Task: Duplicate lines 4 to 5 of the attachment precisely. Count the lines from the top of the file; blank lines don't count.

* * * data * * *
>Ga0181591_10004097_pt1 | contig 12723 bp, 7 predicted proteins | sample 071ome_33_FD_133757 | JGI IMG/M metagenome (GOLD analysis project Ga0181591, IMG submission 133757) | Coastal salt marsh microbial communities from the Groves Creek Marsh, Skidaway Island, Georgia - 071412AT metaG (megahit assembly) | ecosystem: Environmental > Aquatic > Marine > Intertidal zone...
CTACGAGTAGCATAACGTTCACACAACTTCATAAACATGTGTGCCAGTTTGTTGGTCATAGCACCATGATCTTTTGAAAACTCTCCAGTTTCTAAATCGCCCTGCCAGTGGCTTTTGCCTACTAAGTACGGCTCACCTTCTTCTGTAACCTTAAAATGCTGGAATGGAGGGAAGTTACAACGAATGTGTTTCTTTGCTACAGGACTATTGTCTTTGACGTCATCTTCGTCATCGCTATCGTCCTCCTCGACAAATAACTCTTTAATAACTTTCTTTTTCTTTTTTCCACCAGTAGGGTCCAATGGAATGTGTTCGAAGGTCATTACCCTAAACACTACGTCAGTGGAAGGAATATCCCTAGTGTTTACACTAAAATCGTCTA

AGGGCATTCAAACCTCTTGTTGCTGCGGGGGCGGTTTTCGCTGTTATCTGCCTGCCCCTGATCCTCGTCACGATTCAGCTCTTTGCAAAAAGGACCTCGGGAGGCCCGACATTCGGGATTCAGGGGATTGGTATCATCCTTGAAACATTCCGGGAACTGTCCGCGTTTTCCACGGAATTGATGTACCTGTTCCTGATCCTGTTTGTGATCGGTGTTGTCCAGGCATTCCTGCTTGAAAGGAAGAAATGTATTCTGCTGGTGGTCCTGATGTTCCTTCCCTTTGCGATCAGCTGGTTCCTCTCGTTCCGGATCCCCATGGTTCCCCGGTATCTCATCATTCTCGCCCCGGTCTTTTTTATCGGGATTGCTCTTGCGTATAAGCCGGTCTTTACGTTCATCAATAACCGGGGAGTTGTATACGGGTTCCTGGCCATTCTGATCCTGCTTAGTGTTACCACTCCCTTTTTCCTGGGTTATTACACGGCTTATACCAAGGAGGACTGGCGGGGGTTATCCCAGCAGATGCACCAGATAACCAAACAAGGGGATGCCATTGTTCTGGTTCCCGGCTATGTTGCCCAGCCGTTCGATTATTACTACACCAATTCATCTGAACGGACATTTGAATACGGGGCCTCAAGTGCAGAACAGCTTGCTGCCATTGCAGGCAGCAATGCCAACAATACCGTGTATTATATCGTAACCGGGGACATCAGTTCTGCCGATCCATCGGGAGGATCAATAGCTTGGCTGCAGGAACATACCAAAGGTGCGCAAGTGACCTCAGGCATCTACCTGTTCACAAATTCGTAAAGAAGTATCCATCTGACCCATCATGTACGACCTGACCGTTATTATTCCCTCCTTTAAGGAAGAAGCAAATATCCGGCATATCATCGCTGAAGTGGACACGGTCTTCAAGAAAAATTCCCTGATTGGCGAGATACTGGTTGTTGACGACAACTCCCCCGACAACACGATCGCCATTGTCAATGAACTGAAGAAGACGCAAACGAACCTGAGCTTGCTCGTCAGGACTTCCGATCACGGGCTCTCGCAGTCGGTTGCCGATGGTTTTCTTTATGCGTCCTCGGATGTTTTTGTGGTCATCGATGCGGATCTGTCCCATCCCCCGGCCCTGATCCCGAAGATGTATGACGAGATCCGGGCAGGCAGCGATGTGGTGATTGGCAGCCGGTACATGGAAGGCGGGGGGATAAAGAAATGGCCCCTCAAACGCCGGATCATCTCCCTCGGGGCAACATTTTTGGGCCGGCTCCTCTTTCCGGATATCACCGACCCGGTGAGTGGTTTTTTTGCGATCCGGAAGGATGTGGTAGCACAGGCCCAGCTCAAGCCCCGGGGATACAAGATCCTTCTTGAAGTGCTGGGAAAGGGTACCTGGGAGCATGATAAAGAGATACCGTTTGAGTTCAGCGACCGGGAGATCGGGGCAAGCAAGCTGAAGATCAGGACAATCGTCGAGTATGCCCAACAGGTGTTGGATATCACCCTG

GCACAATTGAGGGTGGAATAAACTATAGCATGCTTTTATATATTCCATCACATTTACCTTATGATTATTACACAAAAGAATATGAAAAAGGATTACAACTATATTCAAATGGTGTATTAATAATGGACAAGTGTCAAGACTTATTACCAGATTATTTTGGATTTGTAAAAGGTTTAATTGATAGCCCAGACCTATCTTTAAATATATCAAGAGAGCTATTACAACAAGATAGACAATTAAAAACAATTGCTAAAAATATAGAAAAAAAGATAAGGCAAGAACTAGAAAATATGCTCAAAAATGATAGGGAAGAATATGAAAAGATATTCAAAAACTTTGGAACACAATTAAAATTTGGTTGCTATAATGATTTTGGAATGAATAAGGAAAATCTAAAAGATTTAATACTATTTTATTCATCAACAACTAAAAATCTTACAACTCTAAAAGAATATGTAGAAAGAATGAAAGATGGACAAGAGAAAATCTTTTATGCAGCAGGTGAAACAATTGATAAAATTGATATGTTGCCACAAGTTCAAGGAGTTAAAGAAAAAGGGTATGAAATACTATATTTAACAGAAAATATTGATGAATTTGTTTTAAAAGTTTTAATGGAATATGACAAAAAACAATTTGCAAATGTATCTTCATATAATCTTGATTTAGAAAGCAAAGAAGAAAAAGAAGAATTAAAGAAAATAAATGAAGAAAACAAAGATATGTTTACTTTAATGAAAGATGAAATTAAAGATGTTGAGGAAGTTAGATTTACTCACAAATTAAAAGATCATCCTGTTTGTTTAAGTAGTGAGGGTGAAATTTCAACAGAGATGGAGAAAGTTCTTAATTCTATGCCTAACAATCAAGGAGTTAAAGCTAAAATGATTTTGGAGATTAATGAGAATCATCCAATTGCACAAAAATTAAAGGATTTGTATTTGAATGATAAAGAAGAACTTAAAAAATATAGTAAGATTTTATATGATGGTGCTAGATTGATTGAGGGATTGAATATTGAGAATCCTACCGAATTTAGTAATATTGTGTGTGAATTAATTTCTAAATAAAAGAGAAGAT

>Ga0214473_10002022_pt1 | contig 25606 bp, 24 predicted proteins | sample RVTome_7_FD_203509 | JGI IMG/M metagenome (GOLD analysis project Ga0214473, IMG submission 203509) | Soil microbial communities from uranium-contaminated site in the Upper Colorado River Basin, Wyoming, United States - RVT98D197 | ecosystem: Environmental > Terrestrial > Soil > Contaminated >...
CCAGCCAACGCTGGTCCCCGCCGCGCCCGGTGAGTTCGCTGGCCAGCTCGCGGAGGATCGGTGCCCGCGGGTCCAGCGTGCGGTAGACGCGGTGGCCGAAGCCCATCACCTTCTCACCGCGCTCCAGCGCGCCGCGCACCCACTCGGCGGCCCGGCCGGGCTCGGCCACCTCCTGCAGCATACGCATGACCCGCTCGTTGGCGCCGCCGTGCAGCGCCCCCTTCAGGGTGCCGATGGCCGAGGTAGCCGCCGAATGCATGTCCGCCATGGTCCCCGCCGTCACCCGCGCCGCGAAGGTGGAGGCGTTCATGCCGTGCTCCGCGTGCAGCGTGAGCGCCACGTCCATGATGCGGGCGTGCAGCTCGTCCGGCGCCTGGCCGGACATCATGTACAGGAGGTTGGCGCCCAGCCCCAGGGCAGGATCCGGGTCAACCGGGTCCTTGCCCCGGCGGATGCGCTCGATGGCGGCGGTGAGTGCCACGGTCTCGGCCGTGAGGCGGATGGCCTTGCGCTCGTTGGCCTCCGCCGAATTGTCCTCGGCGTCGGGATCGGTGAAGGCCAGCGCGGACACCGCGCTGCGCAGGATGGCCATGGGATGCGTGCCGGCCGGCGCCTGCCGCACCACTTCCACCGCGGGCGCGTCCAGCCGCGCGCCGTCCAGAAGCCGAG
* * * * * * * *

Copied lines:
GCACAATTGAGGGTGGAATAAACTATAGCATGCTTTTATATATTCCATCACATTTACCTTATGATTATTACACAAAAGAATATGAAAAAGGATTACAACTATATTCAAATGGTGTATTAATAATGGACAAGTGTCAAGACTTATTACCAGATTATTTTGGATTTGTAAAAGGTTTAATTGATAGCCCAGACCTATCTTTAAATATATCAAGAGAGCTATTACAACAAGATAGACAATTAAAAACAATTGCTAAAAATATAGAAAAAAAGATAAGGCAAGAACTAGAAAATATGCTCAAAAATGATAGGGAAGAATATGAAAAGATATTCAAAAACTTTGGAACACAATTAAAATTTGGTTGCTATAATGATTTTGGAATGAATAAGGAAAATCTAAAAGATTTAATACTATTTTATTCATCAACAACTAAAAATCTTACAACTCTAAAAGAATATGTAGAAAGAATGAAAGATGGACAAGAGAAAATCTTTTATGCAGCAGGTGAAACAATTGATAAAATTGATATGTTGCCACAAGTTCAAGGAGTTAAAGAAAAAGGGTATGAAATACTATATTTAACAGAAAATATTGATGAATTTGTTTTAAAAGTTTTAATGGAATATGACAAAAAACAATTTGCAAATGTATCTTCATATAATCTTGATTTAGAAAGCAAAGAAGAAAAAGAAGAATTAAAGAAAATAAATGAAGAAAACAAAGATATGTTTACTTTAATGAAAGATGAAATTAAAGATGTTGAGGAAGTTAGATTTACTCACAAATTAAAAGATCATCCTGTTTGTTTAAGTAGTGAGGGTGAAATTTCAACAGAGATGGAGAAAGTTCTTAATTCTATGCCTAACAATCAAGGAGTTAAAGCTAAAATGATTTTGGAGATTAATGAGAATCATCCAATTGCACAAAAATTAAAGGATTTGTATTTGAATGATAAAGAAGAACTTAAAAAATATAGTAAGATTTTATATGATGGTGCTAGATTGATTGAGGGATTGAATATTGAGAATCCTACCGAATTTAGTAATATTGTGTGTGAATTAATTTCTAAATAAAAGAGAAGAT

>Ga0214473_10002022_pt1 | contig 25606 bp, 24 predicted proteins | sample RVTome_7_FD_203509 | JGI IMG/M metagenome (GOLD analysis project Ga0214473, IMG submission 203509) | Soil microbial communities from uranium-contaminated site in the Upper Colorado River Basin, Wyoming, United States - RVT98D197 | ecosystem: Environmental > Terrestrial > Soil > Contaminated >...